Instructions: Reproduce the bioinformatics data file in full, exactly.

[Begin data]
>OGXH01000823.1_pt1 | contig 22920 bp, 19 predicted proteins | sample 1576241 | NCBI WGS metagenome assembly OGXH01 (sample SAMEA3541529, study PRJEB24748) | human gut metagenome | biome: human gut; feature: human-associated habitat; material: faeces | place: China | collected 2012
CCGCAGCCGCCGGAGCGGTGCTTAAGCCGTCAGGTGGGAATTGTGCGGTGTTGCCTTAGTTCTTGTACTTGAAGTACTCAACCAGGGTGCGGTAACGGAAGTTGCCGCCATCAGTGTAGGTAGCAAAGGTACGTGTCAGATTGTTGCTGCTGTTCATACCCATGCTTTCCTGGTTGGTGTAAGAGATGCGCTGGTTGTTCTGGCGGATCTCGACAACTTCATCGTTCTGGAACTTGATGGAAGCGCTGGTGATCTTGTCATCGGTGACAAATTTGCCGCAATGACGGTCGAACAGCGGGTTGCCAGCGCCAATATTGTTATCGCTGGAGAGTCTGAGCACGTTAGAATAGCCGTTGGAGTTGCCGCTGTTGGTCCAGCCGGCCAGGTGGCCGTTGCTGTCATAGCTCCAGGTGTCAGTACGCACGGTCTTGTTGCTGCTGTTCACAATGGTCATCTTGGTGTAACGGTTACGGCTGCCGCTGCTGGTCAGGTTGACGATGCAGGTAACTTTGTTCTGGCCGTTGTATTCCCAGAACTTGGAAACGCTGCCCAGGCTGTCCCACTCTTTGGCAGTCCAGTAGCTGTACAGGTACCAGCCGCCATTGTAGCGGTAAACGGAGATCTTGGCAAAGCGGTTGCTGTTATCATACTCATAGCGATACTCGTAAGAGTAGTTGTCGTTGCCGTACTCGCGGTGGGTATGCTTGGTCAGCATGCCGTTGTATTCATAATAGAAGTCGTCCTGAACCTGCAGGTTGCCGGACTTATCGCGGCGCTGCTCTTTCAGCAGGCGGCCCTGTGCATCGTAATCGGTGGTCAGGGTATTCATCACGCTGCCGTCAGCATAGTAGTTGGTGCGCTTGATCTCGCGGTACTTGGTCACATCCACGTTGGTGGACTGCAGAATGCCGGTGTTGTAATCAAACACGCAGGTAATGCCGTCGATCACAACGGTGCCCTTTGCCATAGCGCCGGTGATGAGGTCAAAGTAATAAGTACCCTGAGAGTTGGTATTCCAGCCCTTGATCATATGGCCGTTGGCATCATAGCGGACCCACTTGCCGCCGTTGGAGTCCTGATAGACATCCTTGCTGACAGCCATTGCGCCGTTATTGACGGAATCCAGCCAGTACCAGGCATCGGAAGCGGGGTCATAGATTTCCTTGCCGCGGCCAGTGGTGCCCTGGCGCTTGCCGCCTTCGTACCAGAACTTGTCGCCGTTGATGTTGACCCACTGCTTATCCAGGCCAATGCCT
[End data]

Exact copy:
>OGXH01000823.1_pt1 | contig 22920 bp, 19 predicted proteins | sample 1576241 | NCBI WGS metagenome assembly OGXH01 (sample SAMEA3541529, study PRJEB24748) | human gut metagenome | biome: human gut; feature: human-associated habitat; material: faeces | place: China | collected 2012
CCGCAGCCGCCGGAGCGGTGCTTAAGCCGTCAGGTGGGAATTGTGCGGTGTTGCCTTAGTTCTTGTACTTGAAGTACTCAACCAGGGTGCGGTAACGGAAGTTGCCGCCATCAGTGTAGGTAGCAAAGGTACGTGTCAGATTGTTGCTGCTGTTCATACCCATGCTTTCCTGGTTGGTGTAAGAGATGCGCTGGTTGTTCTGGCGGATCTCGACAACTTCATCGTTCTGGAACTTGATGGAAGCGCTGGTGATCTTGTCATCGGTGACAAATTTGCCGCAATGACGGTCGAACAGCGGGTTGCCAGCGCCAATATTGTTATCGCTGGAGAGTCTGAGCACGTTAGAATAGCCGTTGGAGTTGCCGCTGTTGGTCCAGCCGGCCAGGTGGCCGTTGCTGTCATAGCTCCAGGTGTCAGTACGCACGGTCTTGTTGCTGCTGTTCACAATGGTCATCTTGGTGTAACGGTTACGGCTGCCGCTGCTGGTCAGGTTGACGATGCAGGTAACTTTGTTCTGGCCGTTGTATTCCCAGAACTTGGAAACGCTGCCCAGGCTGTCCCACTCTTTGGCAGTCCAGTAGCTGTACAGGTACCAGCCGCCATTGTAGCGGTAAACGGAGATCTTGGCAAAGCGGTTGCTGTTATCATACTCATAGCGATACTCGTAAGAGTAGTTGTCGTTGCCGTACTCGCGGTGGGTATGCTTGGTCAGCATGCCGTTGTATTCATAATAGAAGTCGTCCTGAACCTGCAGGTTGCCGGACTTATCGCGGCGCTGCTCTTTCAGCAGGCGGCCCTGTGCATCGTAATCGGTGGTCAGGGTATTCATCACGCTGCCGTCAGCATAGTAGTTGGTGCGCTTGATCTCGCGGTACTTGGTCACATCCACGTTGGTGGACTGCAGAATGCCGGTGTTGTAATCAAACACGCAGGTAATGCCGTCGATCACAACGGTGCCCTTTGCCATAGCGCCGGTGATGAGGTCAAAGTAATAAGTACCCTGAGAGTTGGTATTCCAGCCCTTGATCATATGGCCGTTGGCATCATAGCGGACCCACTTGCCGCCGTTGGAGTCCTGATAGACATCCTTGCTGACAGCCATTGCGCCGTTATTGACGGAATCCAGCCAGTACCAGGCATCGGAAGCGGGGTCATAGATTTCCTTGCCGCGGCCAGTGGTGCCCTGGCGCTTGCCGCCTTCGTACCAGAACTTGTCGCCGTTGATGTTGACCCACTGCTTATCCAGGCCAATGCCT